Rafter 3C: A vision comes to fruition

Grand opening gushers in new era of events, tourism for Churchill County

The Rafter 3C Arena officially had its grand opening June 1.

The Rafter 3C Arena officially had its grand opening June 1.
Photo by Steve Ranson.

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A vision. A plan. And now a state-of-the art venue.

Local government officials and guests attended the grand opening and ribbon cutting on June 1 for the Rafter 3C Arena, which is expected to provide a boon to the Churchill County economy.

“It’s much more than I envisioned,” said County Manager Jim Barbee, as he talked about the center.

For those who are wondering, Barbee said the three Cs are Churchill County Civic.

Barbee said he remembers going into the Parks & Recreation office after he was hired four years ago and seeing a rendition from the 1980s of a covered arena. He wondered what happened to that idea from 40 years ago. From that visit, Barbee guided county officials to look at current indoor structures in Klamath Falls, Oregon, and Winnemucca to see what could be constructed in Fallon.

Moving ahead, Barbee said the new arena at the Churchill County Fairgrounds will be a great venue from car shows to rodeos to possibly the high-school state wrestling finals and basketball tournaments.

Old farm equipment that was located at the Churchill County Museum is now in front of the Rafter 3C.
Steve Ranson/NNG

Barbee said future events will not only add to the local economy, but also help pay for the new 75,000 square foot, $14 million building. The facility includes a livestock arena, concourse area, meeting room and concession area next to the main doors.

Outside is the covered pavilion which offers additional event space and livestock pens. Large screens were installed in both the main arena and the concourse area to enhance the spectator viewing experience. Barbee said the seating capacity differs depending on the event and the configuration. The 3C arena can hold as many as 8,000 spectators or 1,500 for rodeos.

The parking lot, which was recently paved, will provide room for 700 vehicles, and south of the arena off Miners Road is more room for livestock trailers and RVs.

The Back Roads Vintage Market was held at the Rafter 3C in May.
Steve Ranson/NNG


To the east, the multipurpose building has seen some remodeling, and the large arena underwent changes including the relocation of the rough-stock chutes to the north end.
During the grand opening, the county also recognized a group of people who either assisted or worked on the project as well as different firms involved with the planning and construction.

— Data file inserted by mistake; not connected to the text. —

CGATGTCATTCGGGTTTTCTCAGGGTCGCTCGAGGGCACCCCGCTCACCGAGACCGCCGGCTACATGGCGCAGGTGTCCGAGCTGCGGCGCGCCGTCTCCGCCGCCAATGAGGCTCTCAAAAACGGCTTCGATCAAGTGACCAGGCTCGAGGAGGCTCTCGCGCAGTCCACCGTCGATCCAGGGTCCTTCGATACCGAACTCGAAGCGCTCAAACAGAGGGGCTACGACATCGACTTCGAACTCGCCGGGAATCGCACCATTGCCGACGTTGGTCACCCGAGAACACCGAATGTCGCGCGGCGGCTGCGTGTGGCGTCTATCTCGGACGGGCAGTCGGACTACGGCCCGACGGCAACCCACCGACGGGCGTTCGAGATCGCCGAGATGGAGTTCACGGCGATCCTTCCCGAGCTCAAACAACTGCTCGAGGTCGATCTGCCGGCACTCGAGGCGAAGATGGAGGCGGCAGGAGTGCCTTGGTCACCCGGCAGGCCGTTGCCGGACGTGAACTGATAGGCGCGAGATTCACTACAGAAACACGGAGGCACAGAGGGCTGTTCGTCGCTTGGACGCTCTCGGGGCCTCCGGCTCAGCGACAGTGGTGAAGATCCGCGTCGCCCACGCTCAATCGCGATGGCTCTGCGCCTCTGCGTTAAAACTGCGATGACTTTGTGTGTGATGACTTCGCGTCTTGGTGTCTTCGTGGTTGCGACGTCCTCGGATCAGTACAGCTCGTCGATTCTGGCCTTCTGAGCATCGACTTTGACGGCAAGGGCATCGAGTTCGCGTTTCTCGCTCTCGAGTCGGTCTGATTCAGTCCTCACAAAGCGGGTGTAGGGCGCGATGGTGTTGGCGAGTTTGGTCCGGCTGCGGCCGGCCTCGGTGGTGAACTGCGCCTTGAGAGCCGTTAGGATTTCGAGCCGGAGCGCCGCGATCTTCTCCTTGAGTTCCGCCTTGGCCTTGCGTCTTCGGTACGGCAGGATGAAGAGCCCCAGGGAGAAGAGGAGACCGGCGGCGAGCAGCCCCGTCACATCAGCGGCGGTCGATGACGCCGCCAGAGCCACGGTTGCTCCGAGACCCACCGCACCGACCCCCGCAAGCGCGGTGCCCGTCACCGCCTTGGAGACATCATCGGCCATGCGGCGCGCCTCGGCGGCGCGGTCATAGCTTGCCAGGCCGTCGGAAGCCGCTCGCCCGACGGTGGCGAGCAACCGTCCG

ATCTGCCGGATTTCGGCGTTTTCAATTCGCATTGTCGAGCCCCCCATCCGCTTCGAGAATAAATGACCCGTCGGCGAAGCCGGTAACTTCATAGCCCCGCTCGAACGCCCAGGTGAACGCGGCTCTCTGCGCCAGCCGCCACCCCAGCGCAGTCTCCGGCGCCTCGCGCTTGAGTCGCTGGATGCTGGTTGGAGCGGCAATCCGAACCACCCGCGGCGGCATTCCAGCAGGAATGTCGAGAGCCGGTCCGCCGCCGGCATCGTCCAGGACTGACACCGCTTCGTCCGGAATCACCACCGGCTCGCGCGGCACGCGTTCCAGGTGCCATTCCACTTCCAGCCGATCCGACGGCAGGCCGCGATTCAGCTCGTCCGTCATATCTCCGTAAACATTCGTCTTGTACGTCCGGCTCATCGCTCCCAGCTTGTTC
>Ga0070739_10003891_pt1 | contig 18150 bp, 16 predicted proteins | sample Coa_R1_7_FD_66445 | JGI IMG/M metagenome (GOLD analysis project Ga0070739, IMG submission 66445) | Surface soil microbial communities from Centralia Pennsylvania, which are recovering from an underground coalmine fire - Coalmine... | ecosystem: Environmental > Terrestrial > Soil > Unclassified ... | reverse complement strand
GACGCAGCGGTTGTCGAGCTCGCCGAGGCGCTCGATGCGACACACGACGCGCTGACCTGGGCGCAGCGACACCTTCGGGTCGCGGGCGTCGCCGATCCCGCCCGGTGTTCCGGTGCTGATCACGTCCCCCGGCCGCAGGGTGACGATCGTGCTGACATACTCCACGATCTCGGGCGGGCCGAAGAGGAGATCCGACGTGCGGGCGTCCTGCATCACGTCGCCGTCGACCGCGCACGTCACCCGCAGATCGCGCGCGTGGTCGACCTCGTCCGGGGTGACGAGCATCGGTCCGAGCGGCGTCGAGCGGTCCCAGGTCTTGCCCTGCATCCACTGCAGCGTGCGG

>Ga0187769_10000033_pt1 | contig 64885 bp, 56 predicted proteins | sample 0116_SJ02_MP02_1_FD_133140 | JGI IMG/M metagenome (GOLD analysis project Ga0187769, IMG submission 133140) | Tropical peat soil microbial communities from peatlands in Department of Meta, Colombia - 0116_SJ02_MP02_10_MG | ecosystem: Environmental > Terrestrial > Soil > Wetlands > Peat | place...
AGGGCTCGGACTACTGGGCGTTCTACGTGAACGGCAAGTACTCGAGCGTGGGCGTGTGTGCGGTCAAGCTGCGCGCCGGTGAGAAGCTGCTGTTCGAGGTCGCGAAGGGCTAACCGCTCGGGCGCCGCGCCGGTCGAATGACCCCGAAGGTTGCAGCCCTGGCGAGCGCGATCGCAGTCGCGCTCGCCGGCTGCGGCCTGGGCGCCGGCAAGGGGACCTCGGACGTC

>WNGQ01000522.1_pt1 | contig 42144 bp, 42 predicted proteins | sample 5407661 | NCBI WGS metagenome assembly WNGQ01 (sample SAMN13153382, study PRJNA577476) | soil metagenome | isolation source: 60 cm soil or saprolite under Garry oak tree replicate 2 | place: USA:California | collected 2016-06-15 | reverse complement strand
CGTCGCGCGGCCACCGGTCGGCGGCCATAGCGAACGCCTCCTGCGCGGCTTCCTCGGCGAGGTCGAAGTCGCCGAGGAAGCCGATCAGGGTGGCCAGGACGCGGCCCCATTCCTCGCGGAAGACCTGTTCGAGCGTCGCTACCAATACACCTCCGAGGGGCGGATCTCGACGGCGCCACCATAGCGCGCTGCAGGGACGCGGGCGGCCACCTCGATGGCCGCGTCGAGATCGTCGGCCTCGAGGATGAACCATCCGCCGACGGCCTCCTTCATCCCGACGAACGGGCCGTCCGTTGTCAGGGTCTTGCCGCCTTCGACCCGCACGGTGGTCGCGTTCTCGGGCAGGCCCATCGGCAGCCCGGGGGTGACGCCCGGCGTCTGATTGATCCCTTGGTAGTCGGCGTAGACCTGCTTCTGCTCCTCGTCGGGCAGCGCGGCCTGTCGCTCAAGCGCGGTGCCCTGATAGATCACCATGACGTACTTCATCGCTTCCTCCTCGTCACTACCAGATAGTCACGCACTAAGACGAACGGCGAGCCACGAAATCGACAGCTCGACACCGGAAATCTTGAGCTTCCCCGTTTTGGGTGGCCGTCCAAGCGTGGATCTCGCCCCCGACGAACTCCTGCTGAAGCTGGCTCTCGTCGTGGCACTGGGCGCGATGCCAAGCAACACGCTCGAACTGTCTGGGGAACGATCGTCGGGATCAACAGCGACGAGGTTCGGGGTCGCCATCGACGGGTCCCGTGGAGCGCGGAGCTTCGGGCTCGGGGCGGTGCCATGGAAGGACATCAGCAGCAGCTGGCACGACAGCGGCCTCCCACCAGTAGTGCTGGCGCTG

The plan
Restrictions imposed by the governor during the coronavirus pandemic in 2020 affected every Nevada county — urban and rural. Churchill County was no different after Gov. Steve Sisolak implemented an emergency order to restrict gatherings and close certain businesses.

Churchill County and the other rural counties felt the pinch with the lack of events and visitors. County commissioners expressed at their March and April 2020 meetings the area could face an economic downturn. In late July 2020, the commissioners took the first steps at a special meeting to begin work on a county civic center near the fairground’s arena.

Steve Ranson/NNG
The city of Fallon was recognized at the Rafter 3C grand opening on June 1. From left are Robert “Bob” Erickson, chief of staff; Councilwoman Kelly Frost; Mayor Ken Tedford; County Manager Jim Barbee; and County Commissioner Pete Olsen.

“Having a project like this and moving forward would give us an opportunity to employ a lot of people in the community,” Barbee said.

The commissioners looked at funding opportunities. This project would be funded by bonds and county general funds.

Steve Ranson/NNG
From left, former Commissioner Bus Scharmann and current Commissioners Pete Olsen and Greg Koenig were recognized for their contributions. Not pictured in Commissioner Justin Heath.


The first step commissioners took at their special meeting was approving a contract for $81,075 with Hammond Homes and Construction. Hammond Homes and Construction would perform work on the architectural and preliminary structural design. The second agenda item approved an emergency/professional services contract with Lumos and Associates for $155,000 to perform civil engineering work. According to the county, the construction of the center qualified as a public works project, and because of the short timeline, the first contracts were considered as emergency contracts according to state statute, NRS 338.011.

The Churchill County District Attorney’s office said the COVID-19 pandemic met the definition of an emergency, and commissioners had previously adopted a resolution on March 20, 2020, declaring a state of emergency in Churchill County.

The Buckland room is named after Buckland Station, which is near Fort Churchill.
Steve Ranson / NNG